Since the usage of the cluster varies, the schedule does not stop Users from using more than their granted Share in their Account. Instead, the scheduler wants to fill idle cycles, so it will take whatever jobs it has available. Thus a User is essentially borrowing computing resource time in the future to use now. This will continue to drive down the Users's Fairshare score, but allow jobs for the User to still start. Eventually, another User with a higher Fairshare score will start submitting jobs and that labs jobs will have a higher priority because they have not used their granted Share.

Job Priority

Job Priority is an integer number that adjudicates the position of a job in the pending queue relative to other jobs. There are 4 components. Each component is multiplied by a weighting factor to have that component be more prominent in the scheduling of jobs.

  • Partition: Jobs submitted to an owner group partition receive 20,000 priority versus 400 priority given to jobs in the sixhour partition. This ensures that any job submitted to an owner group partition will always be scheduled before a sixhour job, even if submitted after the sixhour job.
  • Fairshare: The fairshare priority is given based on the usage of the cluster of the individual user.
  • Age: All jobs once submitted start with a 0 priority for age. The age priority component increases as the job is in the PENDING state waiting for the available resources to become free.
    100 PENDING Jobs
    Only 100 jobs per user in the PENDING state will accrue age priority.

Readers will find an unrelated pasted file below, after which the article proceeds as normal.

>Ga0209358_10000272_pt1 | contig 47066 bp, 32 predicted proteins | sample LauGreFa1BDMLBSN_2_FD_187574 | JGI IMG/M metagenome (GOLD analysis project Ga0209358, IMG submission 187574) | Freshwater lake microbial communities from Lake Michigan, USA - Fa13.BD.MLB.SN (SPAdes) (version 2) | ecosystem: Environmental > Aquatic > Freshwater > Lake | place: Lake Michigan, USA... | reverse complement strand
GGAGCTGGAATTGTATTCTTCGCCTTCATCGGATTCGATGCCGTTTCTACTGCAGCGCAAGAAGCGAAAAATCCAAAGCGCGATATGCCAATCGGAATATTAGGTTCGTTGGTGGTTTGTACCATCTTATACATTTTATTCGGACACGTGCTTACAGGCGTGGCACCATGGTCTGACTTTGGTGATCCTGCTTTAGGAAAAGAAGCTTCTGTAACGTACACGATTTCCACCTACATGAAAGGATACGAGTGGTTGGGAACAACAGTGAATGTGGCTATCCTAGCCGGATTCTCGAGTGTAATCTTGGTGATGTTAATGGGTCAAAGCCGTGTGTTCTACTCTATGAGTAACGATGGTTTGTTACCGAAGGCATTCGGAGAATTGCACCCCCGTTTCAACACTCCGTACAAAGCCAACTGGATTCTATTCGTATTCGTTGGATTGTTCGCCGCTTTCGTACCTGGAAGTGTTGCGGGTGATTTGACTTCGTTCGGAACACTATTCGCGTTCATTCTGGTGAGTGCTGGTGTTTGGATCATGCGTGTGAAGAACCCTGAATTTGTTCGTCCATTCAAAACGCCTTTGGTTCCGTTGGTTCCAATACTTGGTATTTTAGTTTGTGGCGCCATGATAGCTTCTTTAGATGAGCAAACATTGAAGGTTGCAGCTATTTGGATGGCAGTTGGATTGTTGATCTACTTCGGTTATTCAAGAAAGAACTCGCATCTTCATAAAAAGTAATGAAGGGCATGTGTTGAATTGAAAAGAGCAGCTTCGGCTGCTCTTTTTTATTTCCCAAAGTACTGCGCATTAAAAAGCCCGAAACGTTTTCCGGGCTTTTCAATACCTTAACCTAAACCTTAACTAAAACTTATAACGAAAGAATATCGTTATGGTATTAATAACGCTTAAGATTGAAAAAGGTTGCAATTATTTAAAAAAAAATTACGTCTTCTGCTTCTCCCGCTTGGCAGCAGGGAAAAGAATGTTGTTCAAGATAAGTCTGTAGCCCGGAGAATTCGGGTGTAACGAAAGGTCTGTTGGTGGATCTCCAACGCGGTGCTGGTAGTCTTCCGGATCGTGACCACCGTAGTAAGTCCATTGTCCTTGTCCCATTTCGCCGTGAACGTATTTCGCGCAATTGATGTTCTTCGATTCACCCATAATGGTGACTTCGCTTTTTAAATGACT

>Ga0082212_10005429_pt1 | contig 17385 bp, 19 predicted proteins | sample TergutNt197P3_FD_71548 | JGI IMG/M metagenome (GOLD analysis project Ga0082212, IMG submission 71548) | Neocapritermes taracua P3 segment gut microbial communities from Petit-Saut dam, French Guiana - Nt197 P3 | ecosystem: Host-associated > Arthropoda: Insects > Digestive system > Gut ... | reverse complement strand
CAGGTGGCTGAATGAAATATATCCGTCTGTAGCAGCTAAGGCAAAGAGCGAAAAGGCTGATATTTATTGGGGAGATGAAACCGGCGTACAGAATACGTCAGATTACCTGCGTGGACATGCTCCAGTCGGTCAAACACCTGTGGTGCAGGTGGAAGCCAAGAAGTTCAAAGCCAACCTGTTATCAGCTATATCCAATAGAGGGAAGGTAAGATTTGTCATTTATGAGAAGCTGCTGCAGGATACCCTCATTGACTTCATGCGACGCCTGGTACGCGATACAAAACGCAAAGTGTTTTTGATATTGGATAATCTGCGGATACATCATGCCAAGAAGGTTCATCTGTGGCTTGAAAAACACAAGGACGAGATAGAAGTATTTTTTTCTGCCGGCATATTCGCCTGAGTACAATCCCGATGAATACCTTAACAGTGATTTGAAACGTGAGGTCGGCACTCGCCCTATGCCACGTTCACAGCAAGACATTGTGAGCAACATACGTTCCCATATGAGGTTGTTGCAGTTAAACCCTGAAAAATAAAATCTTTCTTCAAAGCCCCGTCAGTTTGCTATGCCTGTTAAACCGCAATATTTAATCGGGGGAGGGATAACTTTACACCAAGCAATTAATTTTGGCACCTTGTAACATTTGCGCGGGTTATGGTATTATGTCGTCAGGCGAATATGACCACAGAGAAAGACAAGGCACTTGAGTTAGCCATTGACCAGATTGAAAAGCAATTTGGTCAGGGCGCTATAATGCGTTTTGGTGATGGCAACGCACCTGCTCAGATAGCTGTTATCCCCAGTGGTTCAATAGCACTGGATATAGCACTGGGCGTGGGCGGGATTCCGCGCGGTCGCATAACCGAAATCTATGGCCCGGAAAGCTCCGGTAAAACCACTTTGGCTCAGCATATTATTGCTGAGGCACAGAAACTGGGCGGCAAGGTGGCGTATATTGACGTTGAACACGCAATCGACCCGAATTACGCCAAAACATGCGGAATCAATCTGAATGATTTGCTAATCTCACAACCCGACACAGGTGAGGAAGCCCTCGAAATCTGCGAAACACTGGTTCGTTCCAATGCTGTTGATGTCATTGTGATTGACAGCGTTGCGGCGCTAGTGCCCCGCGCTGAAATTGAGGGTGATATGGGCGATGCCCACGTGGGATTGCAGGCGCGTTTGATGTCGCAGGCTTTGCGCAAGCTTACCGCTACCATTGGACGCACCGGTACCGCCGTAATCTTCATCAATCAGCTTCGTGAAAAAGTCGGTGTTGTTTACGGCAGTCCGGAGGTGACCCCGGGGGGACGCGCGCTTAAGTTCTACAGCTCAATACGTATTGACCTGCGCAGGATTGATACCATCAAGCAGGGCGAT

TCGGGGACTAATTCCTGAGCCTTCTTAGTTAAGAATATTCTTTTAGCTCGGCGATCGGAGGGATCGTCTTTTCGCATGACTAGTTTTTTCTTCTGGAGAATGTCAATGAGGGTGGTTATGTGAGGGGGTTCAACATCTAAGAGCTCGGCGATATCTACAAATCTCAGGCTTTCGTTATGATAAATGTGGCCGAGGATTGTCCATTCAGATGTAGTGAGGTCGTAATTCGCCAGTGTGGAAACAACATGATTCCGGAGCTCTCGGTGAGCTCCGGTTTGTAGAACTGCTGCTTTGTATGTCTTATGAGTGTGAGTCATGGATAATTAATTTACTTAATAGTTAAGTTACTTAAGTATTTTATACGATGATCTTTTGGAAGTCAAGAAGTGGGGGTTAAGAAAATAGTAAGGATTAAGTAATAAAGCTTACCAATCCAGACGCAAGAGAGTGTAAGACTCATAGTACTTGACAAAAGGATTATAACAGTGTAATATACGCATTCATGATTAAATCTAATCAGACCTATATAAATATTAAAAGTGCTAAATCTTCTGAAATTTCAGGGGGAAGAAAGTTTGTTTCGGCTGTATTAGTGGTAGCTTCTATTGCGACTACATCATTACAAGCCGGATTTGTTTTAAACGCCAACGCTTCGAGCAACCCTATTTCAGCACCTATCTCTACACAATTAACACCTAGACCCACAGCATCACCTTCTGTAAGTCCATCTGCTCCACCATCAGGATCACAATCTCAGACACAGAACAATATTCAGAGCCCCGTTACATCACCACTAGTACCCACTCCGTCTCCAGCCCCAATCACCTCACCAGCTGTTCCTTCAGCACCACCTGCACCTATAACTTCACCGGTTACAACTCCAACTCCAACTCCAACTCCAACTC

This is to allow other jobs to cut in line in that partition if there are thousands of jobs pending from a single user.
    
  • Job Size: This priority has the least weight out of all the priorities and is only a true impact on the job priority when all jobs in PENDING state are equal in the other 3 priorities. It allows for jobs requesting mores cores to have a slightly higher priority so that single core jobs will fill in the gaps where the large jobs may leave behind.

You can view all PENDING jobs and their respective priorities using the sprio command.


Cluster Support

If you need any help with the cluster or have general questions related to the cluster, please contact crchelp@ku.edu.

In your email, please include your submission script, any relevant log files, and steps in which you took to produce the problem

One of 34 U.S. public institutions in the prestigious Association of American Universities
44 nationally ranked graduate programs.
—U.S. News & World Report
Top 50 nationwide for size of library collection.
—ALA
5th nationwide for service to veterans —"Best for Vets: Colleges," Military Times
KU Today